The Lumix S5 accepts most regular professional video accessories and is easy to use in a rig like the one shown above. (Source: Panasonic.)

      Anamorphic recording is also available with 4K resolution and a 4:3 aspect ratio plus adjustments to accommodate anamorphic lenses with magnifications that include 1.3x, 1.33x, 1.5x, 1.8x, and 2.0x. An Anamorphic Desqueeze Display function enables users to confirm the cinemascope-size image in-camera while shooting.

      Time code support is available, although only for movies recorded in the MOV format. Interval recording is available to producing time-lapse video at up to 4K 60p/50p resolution and quality. A frame marker is available for use when recording vertical movies. Ten patterns are available, including common aspect ratios of 2.39:1 and 2.35:1 for cinema and 1:1 and 4:5 for social media.

      Practical tools like a Luminance Spot Meter, Waveform Monitor and V-Log View Assist are included as well as two zebra pattern displays for luminance levels.. The S5 also provides Slow & Quick recording modes, which are supported with autofocus and can be accessed directly using the mode dial. In 4K the S5 achieves up to 30x quick or 2.5x slow motion at 1-60fps, and in FHD it achieves 60x quick or 7.5x slow motion at 1-180fps.

      Playback and Software
      The S5’s playback functions are similar to the facilities offered by the DC-S1 and S-1R cameras and covered in our review of the DC-S1.

      The software bundle is also much the same, with the addition of Lumix Tether software to the basic suite consisting of the Windows-only PHOTOfunSTUDIO 10.1 PE and Silkypix Developer Studio SE. A 30-day trial licence for the LoiLo Scope video editor (again Windows only) is also provided.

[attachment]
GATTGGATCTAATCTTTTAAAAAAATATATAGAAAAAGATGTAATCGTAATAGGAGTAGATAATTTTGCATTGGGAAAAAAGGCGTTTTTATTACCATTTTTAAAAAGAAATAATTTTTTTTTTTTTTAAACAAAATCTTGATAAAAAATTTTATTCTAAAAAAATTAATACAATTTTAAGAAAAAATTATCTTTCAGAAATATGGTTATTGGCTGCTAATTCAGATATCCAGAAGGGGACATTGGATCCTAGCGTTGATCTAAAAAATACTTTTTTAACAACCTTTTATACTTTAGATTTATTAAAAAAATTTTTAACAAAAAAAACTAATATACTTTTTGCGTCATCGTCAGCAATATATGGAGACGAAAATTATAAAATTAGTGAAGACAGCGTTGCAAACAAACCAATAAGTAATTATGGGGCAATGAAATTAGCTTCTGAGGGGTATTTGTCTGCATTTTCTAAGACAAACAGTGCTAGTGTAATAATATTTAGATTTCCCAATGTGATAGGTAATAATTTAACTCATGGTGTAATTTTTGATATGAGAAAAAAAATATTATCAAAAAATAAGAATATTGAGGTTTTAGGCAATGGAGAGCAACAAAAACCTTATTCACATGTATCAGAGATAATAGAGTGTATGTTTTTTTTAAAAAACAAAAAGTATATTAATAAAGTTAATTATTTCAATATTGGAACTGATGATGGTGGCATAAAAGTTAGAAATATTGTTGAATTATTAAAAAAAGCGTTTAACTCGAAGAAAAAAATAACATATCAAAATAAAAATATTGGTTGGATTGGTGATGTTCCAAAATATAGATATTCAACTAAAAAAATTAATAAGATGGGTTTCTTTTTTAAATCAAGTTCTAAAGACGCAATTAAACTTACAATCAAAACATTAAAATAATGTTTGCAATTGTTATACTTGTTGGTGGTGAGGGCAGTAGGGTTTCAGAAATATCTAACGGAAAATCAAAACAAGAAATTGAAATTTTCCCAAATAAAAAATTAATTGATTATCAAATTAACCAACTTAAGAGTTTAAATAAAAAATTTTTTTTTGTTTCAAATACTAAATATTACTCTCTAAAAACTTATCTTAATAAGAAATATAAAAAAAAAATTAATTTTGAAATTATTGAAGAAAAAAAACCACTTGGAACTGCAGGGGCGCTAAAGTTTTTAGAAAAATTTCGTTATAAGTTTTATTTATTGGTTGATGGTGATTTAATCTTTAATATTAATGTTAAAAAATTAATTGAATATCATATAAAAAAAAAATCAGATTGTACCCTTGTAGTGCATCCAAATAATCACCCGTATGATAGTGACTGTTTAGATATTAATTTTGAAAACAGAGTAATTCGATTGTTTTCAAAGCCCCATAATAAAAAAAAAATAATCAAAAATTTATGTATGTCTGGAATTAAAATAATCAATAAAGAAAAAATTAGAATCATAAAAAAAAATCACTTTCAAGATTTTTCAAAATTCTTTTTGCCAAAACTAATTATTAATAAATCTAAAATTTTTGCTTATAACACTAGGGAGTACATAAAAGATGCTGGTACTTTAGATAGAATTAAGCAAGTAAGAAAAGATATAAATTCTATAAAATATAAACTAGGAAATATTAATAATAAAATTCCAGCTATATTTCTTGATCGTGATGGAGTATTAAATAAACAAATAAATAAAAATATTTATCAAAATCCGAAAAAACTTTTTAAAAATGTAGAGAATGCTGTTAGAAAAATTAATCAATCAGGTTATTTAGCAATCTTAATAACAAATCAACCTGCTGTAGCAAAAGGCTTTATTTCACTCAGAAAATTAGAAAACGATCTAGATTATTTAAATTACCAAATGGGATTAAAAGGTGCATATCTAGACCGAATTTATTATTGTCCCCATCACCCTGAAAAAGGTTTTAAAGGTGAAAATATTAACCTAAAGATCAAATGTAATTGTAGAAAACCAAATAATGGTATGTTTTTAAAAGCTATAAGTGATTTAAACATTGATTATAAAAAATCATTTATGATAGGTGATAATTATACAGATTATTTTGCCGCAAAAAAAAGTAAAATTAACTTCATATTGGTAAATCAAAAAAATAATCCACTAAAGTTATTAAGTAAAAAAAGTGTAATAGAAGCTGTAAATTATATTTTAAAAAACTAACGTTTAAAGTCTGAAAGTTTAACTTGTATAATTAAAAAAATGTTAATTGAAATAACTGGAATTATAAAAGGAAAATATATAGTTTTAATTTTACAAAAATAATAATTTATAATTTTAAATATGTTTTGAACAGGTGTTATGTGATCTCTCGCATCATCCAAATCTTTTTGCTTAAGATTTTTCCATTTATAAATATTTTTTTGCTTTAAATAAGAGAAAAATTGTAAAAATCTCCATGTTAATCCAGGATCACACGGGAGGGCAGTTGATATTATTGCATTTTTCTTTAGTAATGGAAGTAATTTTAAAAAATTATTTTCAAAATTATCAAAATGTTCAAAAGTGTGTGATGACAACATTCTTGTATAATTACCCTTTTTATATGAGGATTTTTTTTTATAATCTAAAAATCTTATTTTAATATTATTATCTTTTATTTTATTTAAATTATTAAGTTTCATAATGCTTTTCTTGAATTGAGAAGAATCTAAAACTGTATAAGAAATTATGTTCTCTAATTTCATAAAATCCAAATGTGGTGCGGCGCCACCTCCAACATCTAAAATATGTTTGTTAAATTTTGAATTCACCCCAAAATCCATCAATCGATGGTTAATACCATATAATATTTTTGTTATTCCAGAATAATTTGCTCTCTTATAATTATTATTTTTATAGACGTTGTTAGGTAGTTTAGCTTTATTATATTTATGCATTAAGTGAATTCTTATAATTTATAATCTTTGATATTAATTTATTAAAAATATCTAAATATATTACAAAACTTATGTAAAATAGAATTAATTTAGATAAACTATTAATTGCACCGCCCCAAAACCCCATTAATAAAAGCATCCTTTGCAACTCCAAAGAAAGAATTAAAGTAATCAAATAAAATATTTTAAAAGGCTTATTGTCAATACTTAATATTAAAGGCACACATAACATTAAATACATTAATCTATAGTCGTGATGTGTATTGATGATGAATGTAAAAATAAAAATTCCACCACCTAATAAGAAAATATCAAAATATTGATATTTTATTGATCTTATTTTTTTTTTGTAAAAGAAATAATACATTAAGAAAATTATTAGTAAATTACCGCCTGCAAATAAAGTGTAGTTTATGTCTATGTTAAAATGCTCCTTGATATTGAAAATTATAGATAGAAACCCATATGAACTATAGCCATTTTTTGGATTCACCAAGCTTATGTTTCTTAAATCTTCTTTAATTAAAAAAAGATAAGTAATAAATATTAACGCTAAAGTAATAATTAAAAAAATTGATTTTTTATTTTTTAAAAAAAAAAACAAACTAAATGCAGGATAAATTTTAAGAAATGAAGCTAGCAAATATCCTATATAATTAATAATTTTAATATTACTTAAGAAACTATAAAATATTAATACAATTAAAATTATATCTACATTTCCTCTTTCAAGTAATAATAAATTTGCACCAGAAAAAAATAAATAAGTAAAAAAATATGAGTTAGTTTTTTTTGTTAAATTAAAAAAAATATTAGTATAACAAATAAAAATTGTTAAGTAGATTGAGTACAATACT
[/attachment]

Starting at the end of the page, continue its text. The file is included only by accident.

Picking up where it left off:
We don’t recommend using the Silkypix software for processing raw files as past experience has shown it to be a poor performer. Fortunately, most third-party raw file processors – including Adobe Camera Raw, our preferred application – support raw files from the S5 so users can choose their favourite application.

      The Lumix S 20-60mm f/3.5-5.6 lens supplied with the review camera is reviewed separately and rates as an ideal companion to the S5, both physically and with respect to everyday performance. Size-wise, this combination is great for general shooting of stills or video and very pleasant to use.

      Test shots in JPEG format had natural-looking colour rendition and constrained saturation, both factors confirmed in our Imatest tests. Raw files were easily converted into 16-bit TIFF format with Adobe Camera Raw (our preferred converter). Shots captured a comparatively wide dynamic range with very few blown-out highlights and excellent noise suppression in shadows, which meant there was plenty of scope for editing the resulting files.

      The best JPEG images in our tests were capable of slightly exceeding expectations for the camera’s 24-megapixel sensor around the centre of the frame and coming close towards the frame’s edges. Equivalent ARW.RAW files converted with ACR provided resolution that was well above the expected resolution in the centre of the frame and slightly above expectations towards the edges.

      Resolution held up very well across the review camera’s sensitivity range, with fall-off starting from ISO 3200 for JPEGs and ISO 25600 for RW2.RAW files. The graph below shows the results of our tests across the camera’s extended sensitivity range.